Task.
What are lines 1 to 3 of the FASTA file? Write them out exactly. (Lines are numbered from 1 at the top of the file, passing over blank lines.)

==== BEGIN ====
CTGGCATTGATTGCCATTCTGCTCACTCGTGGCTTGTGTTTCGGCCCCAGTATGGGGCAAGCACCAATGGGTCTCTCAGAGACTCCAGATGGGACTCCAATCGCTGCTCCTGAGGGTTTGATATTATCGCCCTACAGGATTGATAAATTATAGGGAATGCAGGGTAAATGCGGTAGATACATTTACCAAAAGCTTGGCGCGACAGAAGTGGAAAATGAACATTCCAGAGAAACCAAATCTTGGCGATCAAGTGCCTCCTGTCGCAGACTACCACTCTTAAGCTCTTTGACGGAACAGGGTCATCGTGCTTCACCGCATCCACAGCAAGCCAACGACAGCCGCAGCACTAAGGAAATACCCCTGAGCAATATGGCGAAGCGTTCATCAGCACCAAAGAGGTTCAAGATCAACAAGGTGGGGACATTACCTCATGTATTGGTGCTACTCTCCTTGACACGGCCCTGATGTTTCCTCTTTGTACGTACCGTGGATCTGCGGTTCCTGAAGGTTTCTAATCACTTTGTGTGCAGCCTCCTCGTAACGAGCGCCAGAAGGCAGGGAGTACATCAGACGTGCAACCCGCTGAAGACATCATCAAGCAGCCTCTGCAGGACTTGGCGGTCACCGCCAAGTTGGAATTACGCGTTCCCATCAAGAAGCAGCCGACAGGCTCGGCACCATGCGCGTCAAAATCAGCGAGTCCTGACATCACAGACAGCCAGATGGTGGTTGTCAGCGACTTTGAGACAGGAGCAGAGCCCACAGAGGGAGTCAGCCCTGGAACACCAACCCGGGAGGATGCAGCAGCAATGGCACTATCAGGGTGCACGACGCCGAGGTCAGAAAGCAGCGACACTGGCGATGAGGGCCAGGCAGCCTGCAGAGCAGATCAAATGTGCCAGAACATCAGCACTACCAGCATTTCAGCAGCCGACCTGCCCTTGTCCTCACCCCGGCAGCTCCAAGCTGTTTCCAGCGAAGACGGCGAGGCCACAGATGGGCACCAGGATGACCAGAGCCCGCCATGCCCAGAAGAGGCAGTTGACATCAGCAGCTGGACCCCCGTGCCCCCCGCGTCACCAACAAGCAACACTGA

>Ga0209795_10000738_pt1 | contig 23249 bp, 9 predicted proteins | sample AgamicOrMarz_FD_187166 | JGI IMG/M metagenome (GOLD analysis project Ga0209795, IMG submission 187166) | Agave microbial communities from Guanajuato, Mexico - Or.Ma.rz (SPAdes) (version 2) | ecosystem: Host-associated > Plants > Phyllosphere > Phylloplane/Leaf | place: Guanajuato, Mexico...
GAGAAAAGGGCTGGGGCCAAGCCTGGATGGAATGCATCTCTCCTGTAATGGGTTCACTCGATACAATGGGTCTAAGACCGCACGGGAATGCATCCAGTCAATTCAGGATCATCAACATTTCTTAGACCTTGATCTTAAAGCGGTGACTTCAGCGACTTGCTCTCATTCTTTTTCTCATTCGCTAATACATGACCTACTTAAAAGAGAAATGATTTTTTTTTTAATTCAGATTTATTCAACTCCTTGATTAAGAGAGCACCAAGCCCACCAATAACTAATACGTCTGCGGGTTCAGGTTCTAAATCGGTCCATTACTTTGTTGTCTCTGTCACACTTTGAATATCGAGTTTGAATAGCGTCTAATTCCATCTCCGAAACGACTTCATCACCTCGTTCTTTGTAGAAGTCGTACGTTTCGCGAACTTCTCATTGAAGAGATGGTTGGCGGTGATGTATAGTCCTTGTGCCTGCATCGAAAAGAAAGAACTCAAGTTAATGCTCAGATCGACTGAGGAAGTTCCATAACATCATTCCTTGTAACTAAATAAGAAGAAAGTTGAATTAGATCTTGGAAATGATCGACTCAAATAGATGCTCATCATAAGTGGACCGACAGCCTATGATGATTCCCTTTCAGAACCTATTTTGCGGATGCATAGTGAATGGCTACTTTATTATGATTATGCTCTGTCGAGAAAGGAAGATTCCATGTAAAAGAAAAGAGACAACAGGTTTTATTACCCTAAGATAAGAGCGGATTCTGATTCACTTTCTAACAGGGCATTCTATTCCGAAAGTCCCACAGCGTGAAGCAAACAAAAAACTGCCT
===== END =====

CTGGCATTGATTGCCATTCTGCTCACTCGTGGCTTGTGTTTCGGCCCCAGTATGGGGCAAGCACCAATGGGTCTCTCAGAGACTCCAGATGGGACTCCAATCGCTGCTCCTGAGGGTTTGATATTATCGCCCTACAGGATTGATAAATTATAGGGAATGCAGGGTAAATGCGGTAGATACATTTACCAAAAGCTTGGCGCGACAGAAGTGGAAAATGAACATTCCAGAGAAACCAAATCTTGGCGATCAAGTGCCTCCTGTCGCAGACTACCACTCTTAAGCTCTTTGACGGAACAGGGTCATCGTGCTTCACCGCATCCACAGCAAGCCAACGACAGCCGCAGCACTAAGGAAATACCCCTGAGCAATATGGCGAAGCGTTCATCAGCACCAAAGAGGTTCAAGATCAACAAGGTGGGGACATTACCTCATGTATTGGTGCTACTCTCCTTGACACGGCCCTGATGTTTCCTCTTTGTACGTACCGTGGATCTGCGGTTCCTGAAGGTTTCTAATCACTTTGTGTGCAGCCTCCTCGTAACGAGCGCCAGAAGGCAGGGAGTACATCAGACGTGCAACCCGCTGAAGACATCATCAAGCAGCCTCTGCAGGACTTGGCGGTCACCGCCAAGTTGGAATTACGCGTTCCCATCAAGAAGCAGCCGACAGGCTCGGCACCATGCGCGTCAAAATCAGCGAGTCCTGACATCACAGACAGCCAGATGGTGGTTGTCAGCGACTTTGAGACAGGAGCAGAGCCCACAGAGGGAGTCAGCCCTGGAACACCAACCCGGGAGGATGCAGCAGCAATGGCACTATCAGGGTGCACGACGCCGAGGTCAGAAAGCAGCGACACTGGCGATGAGGGCCAGGCAGCCTGCAGAGCAGATCAAATGTGCCAGAACATCAGCACTACCAGCATTTCAGCAGCCGACCTGCCCTTGTCCTCACCCCGGCAGCTCCAAGCTGTTTCCAGCGAAGACGGCGAGGCCACAGATGGGCACCAGGATGACCAGAGCCCGCCATGCCCAGAAGAGGCAGTTGACATCAGCAGCTGGACCCCCGTGCCCCCCGCGTCACCAACAAGCAACACTGA

>Ga0209795_10000738_pt1 | contig 23249 bp, 9 predicted proteins | sample AgamicOrMarz_FD_187166 | JGI IMG/M metagenome (GOLD analysis project Ga0209795, IMG submission 187166) | Agave microbial communities from Guanajuato, Mexico - Or.Ma.rz (SPAdes) (version 2) | ecosystem: Host-associated > Plants > Phyllosphere > Phylloplane/Leaf | place: Guanajuato, Mexico...
GAGAAAAGGGCTGGGGCCAAGCCTGGATGGAATGCATCTCTCCTGTAATGGGTTCACTCGATACAATGGGTCTAAGACCGCACGGGAATGCATCCAGTCAATTCAGGATCATCAACATTTCTTAGACCTTGATCTTAAAGCGGTGACTTCAGCGACTTGCTCTCATTCTTTTTCTCATTCGCTAATACATGACCTACTTAAAAGAGAAATGATTTTTTTTTTAATTCAGATTTATTCAACTCCTTGATTAAGAGAGCACCAAGCCCACCAATAACTAATACGTCTGCGGGTTCAGGTTCTAAATCGGTCCATTACTTTGTTGTCTCTGTCACACTTTGAATATCGAGTTTGAATAGCGTCTAATTCCATCTCCGAAACGACTTCATCACCTCGTTCTTTGTAGAAGTCGTACGTTTCGCGAACTTCTCATTGAAGAGATGGTTGGCGGTGATGTATAGTCCTTGTGCCTGCATCGAAAAGAAAGAACTCAAGTTAATGCTCAGATCGACTGAGGAAGTTCCATAACATCATTCCTTGTAACTAAATAAGAAGAAAGTTGAATTAGATCTTGGAAATGATCGACTCAAATAGATGCTCATCATAAGTGGACCGACAGCCTATGATGATTCCCTTTCAGAACCTATTTTGCGGATGCATAGTGAATGGCTACTTTATTATGATTATGCTCTGTCGAGAAAGGAAGATTCCATGTAAAAGAAAAGAGACAACAGGTTTTATTACCCTAAGATAAGAGCGGATTCTGATTCACTTTCTAACAGGGCATTCTATTCCGAAAGTCCCACAGCGTGAAGCAAACAAAAAACTGCCT